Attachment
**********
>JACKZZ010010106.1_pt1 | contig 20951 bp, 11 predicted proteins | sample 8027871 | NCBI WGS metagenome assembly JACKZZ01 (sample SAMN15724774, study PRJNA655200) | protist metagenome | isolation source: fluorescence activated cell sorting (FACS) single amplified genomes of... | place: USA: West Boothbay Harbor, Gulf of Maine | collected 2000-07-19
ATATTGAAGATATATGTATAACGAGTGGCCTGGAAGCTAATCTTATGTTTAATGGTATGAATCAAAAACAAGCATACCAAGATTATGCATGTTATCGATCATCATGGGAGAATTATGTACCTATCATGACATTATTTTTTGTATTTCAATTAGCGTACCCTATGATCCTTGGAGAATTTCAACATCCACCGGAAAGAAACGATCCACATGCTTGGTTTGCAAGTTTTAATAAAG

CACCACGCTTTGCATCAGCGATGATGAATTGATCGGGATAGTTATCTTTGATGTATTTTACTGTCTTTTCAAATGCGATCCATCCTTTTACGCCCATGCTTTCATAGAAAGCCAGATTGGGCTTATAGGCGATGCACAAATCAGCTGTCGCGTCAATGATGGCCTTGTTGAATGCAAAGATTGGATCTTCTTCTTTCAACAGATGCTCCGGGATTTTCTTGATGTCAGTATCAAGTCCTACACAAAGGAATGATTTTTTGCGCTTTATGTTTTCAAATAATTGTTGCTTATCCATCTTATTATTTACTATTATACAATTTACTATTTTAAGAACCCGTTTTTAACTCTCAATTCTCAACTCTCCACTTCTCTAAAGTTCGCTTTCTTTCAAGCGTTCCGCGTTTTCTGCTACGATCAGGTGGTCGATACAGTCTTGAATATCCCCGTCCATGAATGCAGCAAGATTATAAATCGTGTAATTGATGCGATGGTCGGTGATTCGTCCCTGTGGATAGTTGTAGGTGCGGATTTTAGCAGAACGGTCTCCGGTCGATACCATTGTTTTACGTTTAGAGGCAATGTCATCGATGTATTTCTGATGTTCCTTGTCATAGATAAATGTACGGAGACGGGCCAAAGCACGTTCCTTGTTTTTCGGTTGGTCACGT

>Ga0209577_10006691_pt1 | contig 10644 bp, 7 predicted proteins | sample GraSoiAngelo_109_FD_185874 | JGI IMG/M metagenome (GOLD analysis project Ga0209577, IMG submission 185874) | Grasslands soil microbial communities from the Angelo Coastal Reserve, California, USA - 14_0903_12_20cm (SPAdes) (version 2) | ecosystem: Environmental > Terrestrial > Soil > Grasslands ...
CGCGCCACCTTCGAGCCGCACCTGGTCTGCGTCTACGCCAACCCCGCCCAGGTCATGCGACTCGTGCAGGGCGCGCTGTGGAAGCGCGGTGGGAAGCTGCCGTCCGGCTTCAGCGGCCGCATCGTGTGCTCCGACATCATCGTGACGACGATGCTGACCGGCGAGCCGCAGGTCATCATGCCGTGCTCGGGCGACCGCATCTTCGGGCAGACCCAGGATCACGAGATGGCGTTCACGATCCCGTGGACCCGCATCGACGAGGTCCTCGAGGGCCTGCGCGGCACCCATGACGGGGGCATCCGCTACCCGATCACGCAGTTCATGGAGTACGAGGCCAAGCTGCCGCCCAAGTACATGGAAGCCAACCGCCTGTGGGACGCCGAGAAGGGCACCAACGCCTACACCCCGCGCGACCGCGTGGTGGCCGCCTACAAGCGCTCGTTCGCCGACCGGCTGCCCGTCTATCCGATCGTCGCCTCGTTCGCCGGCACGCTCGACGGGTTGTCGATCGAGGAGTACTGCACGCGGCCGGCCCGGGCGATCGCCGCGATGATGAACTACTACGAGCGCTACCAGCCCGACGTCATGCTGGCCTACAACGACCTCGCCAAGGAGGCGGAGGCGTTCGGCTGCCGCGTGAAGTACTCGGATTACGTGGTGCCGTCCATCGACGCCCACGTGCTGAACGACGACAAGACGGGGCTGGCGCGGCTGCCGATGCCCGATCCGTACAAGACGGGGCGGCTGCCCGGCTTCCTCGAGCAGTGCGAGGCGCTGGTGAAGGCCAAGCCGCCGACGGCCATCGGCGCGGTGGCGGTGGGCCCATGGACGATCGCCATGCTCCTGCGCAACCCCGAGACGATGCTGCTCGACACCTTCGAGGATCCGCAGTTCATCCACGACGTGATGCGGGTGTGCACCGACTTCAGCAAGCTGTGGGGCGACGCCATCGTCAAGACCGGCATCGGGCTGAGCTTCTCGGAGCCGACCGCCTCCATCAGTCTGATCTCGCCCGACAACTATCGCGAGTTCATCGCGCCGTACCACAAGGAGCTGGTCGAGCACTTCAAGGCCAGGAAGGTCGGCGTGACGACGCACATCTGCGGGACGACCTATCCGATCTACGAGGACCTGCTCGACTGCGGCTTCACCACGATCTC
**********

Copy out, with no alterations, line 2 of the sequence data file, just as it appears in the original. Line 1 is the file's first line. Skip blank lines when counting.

ATATTGAAGATATATGTATAACGAGTGGCCTGGAAGCTAATCTTATGTTTAATGGTATGAATCAAAAACAAGCATACCAAGATTATGCATGTTATCGATCATCATGGGAGAATTATGTACCTATCATGACATTATTTTTTGTATTTCAATTAGCGTACCCTATGATCCTTGGAGAATTTCAACATCCACCGGAAAGAAACGATCCACATGCTTGGTTTGCAAGTTTTAATAAAG